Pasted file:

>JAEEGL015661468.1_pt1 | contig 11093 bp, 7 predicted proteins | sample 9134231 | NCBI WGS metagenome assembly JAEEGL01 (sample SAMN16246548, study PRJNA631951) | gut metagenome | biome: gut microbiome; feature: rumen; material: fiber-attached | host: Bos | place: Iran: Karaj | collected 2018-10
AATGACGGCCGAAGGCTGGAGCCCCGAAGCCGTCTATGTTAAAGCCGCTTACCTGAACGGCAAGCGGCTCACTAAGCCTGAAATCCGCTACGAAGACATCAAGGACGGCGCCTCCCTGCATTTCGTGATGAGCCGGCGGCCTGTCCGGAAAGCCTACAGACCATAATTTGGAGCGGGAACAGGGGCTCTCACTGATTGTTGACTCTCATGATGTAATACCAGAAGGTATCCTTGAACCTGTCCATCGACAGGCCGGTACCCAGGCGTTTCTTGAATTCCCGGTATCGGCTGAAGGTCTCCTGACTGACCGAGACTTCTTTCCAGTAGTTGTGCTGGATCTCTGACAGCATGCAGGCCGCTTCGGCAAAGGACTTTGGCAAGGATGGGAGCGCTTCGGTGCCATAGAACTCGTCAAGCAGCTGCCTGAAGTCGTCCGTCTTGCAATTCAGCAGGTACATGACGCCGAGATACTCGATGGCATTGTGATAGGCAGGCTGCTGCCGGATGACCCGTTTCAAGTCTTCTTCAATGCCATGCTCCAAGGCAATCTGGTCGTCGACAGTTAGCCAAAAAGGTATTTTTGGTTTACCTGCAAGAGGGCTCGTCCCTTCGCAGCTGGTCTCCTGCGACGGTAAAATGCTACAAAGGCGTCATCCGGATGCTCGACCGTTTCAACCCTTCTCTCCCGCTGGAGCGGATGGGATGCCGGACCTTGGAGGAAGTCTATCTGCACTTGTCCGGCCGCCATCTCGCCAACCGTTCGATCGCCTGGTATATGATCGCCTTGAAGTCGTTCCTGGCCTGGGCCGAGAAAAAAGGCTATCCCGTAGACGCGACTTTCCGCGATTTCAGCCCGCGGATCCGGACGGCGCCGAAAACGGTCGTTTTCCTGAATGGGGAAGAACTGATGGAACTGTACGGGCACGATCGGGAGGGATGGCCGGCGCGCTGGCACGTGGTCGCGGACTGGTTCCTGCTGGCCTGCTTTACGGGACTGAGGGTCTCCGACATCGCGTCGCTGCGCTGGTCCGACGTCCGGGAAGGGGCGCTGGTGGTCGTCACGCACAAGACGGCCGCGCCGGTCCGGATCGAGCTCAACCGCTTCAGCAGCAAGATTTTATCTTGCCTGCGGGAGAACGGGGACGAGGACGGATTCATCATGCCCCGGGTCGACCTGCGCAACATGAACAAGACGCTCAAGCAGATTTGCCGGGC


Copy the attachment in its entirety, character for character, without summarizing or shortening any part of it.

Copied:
>JAEEGL015661468.1_pt1 | contig 11093 bp, 7 predicted proteins | sample 9134231 | NCBI WGS metagenome assembly JAEEGL01 (sample SAMN16246548, study PRJNA631951) | gut metagenome | biome: gut microbiome; feature: rumen; material: fiber-attached | host: Bos | place: Iran: Karaj | collected 2018-10
AATGACGGCCGAAGGCTGGAGCCCCGAAGCCGTCTATGTTAAAGCCGCTTACCTGAACGGCAAGCGGCTCACTAAGCCTGAAATCCGCTACGAAGACATCAAGGACGGCGCCTCCCTGCATTTCGTGATGAGCCGGCGGCCTGTCCGGAAAGCCTACAGACCATAATTTGGAGCGGGAACAGGGGCTCTCACTGATTGTTGACTCTCATGATGTAATACCAGAAGGTATCCTTGAACCTGTCCATCGACAGGCCGGTACCCAGGCGTTTCTTGAATTCCCGGTATCGGCTGAAGGTCTCCTGACTGACCGAGACTTCTTTCCAGTAGTTGTGCTGGATCTCTGACAGCATGCAGGCCGCTTCGGCAAAGGACTTTGGCAAGGATGGGAGCGCTTCGGTGCCATAGAACTCGTCAAGCAGCTGCCTGAAGTCGTCCGTCTTGCAATTCAGCAGGTACATGACGCCGAGATACTCGATGGCATTGTGATAGGCAGGCTGCTGCCGGATGACCCGTTTCAAGTCTTCTTCAATGCCATGCTCCAAGGCAATCTGGTCGTCGACAGTTAGCCAAAAAGGTATTTTTGGTTTACCTGCAAGAGGGCTCGTCCCTTCGCAGCTGGTCTCCTGCGACGGTAAAATGCTACAAAGGCGTCATCCGGATGCTCGACCGTTTCAACCCTTCTCTCCCGCTGGAGCGGATGGGATGCCGGACCTTGGAGGAAGTCTATCTGCACTTGTCCGGCCGCCATCTCGCCAACCGTTCGATCGCCTGGTATATGATCGCCTTGAAGTCGTTCCTGGCCTGGGCCGAGAAAAAAGGCTATCCCGTAGACGCGACTTTCCGCGATTTCAGCCCGCGGATCCGGACGGCGCCGAAAACGGTCGTTTTCCTGAATGGGGAAGAACTGATGGAACTGTACGGGCACGATCGGGAGGGATGGCCGGCGCGCTGGCACGTGGTCGCGGACTGGTTCCTGCTGGCCTGCTTTACGGGACTGAGGGTCTCCGACATCGCGTCGCTGCGCTGGTCCGACGTCCGGGAAGGGGCGCTGGTGGTCGTCACGCACAAGACGGCCGCGCCGGTCCGGATCGAGCTCAACCGCTTCAGCAGCAAGATTTTATCTTGCCTGCGGGAGAACGGGGACGAGGACGGATTCATCATGCCCCGGGTCGACCTGCGCAACATGAACAAGACGCTCAAGCAGATTTGCCGGGC